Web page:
Antoinette Suiter

The ghosts are all still here.
We're just no longer there to entertain them.

The “Burger Chef” still stands.
I arrived in town on Thursday and was surprised to see it still running. I ordered  french fries and a soda. They tasted exactly the same as they did twenty years ago.

The signage changed, and the teenagers changed, but the brown brick and yellowish windows somehow stayed new. Maybe there's a warehouse somewhere in Detroit, supplying yellow glass salvaged from abandoned Arby's restaurants. Scrupulously, this ensures that time continues to move the slowest in places where space sprawls the widest.

I was convinced that if I just waited long enough I'd see my grandmother driving down Main street in her blue 80's Buick, and enormous black cataract sunglasses.
she'd have no reason to leave.

It's the drainage and supply piping systems in a residential building that transport water, clean and soiled, cold and hot, throughout the structure. Keeping the basement dry and keeping the used separated from the new.

During the pipe joining process in the construction of these systems, the solvent fumes created are heavier than air and may become trapped in newly installed systems. Ignition of the solvent vapors caused by spark or flame may result in explosion or fire. Caution of this danger should be exercised throughout the assembly process.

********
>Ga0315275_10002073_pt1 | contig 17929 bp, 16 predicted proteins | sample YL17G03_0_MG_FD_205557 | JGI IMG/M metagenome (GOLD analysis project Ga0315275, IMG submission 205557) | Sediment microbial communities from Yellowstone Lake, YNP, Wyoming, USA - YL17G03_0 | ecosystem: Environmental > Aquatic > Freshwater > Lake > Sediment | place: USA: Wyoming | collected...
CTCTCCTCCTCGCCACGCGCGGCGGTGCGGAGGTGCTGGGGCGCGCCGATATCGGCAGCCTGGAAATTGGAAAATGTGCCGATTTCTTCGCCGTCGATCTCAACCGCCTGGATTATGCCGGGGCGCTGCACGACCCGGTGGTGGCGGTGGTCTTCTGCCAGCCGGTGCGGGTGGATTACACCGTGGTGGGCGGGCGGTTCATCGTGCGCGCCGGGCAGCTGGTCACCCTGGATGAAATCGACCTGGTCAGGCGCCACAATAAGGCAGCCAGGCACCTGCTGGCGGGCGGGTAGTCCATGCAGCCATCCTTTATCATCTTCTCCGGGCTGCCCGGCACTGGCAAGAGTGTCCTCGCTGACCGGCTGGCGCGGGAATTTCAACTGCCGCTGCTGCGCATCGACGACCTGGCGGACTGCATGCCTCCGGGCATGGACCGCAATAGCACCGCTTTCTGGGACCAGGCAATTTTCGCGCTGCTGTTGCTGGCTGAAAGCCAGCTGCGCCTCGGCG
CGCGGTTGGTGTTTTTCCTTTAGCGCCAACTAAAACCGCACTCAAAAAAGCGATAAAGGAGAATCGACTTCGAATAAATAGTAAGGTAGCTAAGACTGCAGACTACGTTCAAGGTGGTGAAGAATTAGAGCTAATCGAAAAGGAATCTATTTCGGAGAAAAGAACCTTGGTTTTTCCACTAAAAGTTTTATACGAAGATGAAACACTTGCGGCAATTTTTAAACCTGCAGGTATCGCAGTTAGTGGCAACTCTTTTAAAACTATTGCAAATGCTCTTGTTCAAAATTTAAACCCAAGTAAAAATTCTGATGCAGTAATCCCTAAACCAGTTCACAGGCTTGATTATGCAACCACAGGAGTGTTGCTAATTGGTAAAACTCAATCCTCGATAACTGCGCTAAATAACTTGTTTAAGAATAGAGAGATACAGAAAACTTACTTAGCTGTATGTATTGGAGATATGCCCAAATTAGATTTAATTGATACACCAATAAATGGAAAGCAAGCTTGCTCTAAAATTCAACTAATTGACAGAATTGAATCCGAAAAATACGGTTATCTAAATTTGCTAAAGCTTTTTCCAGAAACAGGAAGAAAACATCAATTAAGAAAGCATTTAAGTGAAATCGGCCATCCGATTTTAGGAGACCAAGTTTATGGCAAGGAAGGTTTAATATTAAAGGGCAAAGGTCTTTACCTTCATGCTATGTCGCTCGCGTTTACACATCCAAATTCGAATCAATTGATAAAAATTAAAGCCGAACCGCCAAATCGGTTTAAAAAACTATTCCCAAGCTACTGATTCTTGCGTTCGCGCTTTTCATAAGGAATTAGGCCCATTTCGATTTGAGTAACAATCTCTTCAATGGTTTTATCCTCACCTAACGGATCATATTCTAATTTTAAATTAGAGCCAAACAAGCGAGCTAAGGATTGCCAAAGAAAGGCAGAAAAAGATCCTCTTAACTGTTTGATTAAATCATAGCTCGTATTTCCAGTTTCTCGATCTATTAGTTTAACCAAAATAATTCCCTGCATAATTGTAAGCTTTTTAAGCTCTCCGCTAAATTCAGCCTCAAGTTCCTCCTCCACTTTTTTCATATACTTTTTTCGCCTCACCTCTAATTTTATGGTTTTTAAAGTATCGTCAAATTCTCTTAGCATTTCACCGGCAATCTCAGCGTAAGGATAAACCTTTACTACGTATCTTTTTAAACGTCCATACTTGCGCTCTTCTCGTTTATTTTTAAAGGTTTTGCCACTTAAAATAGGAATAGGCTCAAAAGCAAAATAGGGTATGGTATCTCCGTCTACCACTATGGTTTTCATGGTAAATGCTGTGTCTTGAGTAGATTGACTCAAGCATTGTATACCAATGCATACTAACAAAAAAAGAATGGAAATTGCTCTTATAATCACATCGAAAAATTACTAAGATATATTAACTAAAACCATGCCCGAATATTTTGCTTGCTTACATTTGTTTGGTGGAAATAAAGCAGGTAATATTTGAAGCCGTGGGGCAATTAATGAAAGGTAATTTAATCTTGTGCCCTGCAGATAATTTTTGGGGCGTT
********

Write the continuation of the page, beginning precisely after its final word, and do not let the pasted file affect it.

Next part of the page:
Ectoplasm, also, can be heavier than air.
Outweighing oxygen.

In spaces where disbelief remains suspended,
the animalism of emotional attachment somehow materializes
in physical form.

Lens flare on old snapshots, like the hoax-soaked cheese-cloth, outweighs the device capturing it.

The ghosts are all still here.
Traveling on bits of old t-shirts, on hairs hidden in crawl-spaces, and with auditory remnants leaching from building orifices.

They're still here.
Because they have no reason to leave.

They just live on,
humming, and

Antoinette Suiter grew up in Tipp City Ohio, but was heavily involved in the arts community in Baltimore Maryland before moving to Chicago. She recently received her MFA in sculpture from the School of the Art Institute of Chicago, and was recipient of the Edward L. Ryerson Fellowship. She is interested in the collision between nostalgic extremes, humor, and the uncanny.

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